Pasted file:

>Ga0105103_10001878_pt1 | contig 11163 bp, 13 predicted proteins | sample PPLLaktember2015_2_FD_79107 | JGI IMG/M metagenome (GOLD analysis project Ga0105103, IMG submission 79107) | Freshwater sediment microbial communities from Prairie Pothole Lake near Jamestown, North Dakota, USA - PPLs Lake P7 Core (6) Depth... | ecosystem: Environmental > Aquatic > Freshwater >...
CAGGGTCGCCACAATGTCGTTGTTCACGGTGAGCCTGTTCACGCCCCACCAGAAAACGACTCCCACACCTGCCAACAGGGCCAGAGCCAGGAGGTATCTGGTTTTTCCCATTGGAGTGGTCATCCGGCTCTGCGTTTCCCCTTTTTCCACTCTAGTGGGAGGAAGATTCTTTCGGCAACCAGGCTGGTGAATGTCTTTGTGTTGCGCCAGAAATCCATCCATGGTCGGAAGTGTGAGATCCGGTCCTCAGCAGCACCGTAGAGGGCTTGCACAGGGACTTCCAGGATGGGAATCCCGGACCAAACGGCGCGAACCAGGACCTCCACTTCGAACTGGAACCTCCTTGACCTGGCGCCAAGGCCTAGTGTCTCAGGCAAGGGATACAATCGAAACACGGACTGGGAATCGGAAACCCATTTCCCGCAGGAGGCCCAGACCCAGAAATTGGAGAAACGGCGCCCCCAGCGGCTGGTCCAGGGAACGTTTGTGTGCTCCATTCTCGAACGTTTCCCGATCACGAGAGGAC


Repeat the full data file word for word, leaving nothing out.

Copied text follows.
>Ga0105103_10001878_pt1 | contig 11163 bp, 13 predicted proteins | sample PPLLaktember2015_2_FD_79107 | JGI IMG/M metagenome (GOLD analysis project Ga0105103, IMG submission 79107) | Freshwater sediment microbial communities from Prairie Pothole Lake near Jamestown, North Dakota, USA - PPLs Lake P7 Core (6) Depth... | ecosystem: Environmental > Aquatic > Freshwater >...
CAGGGTCGCCACAATGTCGTTGTTCACGGTGAGCCTGTTCACGCCCCACCAGAAAACGACTCCCACACCTGCCAACAGGGCCAGAGCCAGGAGGTATCTGGTTTTTCCCATTGGAGTGGTCATCCGGCTCTGCGTTTCCCCTTTTTCCACTCTAGTGGGAGGAAGATTCTTTCGGCAACCAGGCTGGTGAATGTCTTTGTGTTGCGCCAGAAATCCATCCATGGTCGGAAGTGTGAGATCCGGTCCTCAGCAGCACCGTAGAGGGCTTGCACAGGGACTTCCAGGATGGGAATCCCGGACCAAACGGCGCGAACCAGGACCTCCACTTCGAACTGGAACCTCCTTGACCTGGCGCCAAGGCCTAGTGTCTCAGGCAAGGGATACAATCGAAACACGGACTGGGAATCGGAAACCCATTTCCCGCAGGAGGCCCAGACCCAGAAATTGGAGAAACGGCGCCCCCAGCGGCTGGTCCAGGGAACGTTTGTGTGCTCCATTCTCGAACGTTTCCCGATCACGAGAGGAC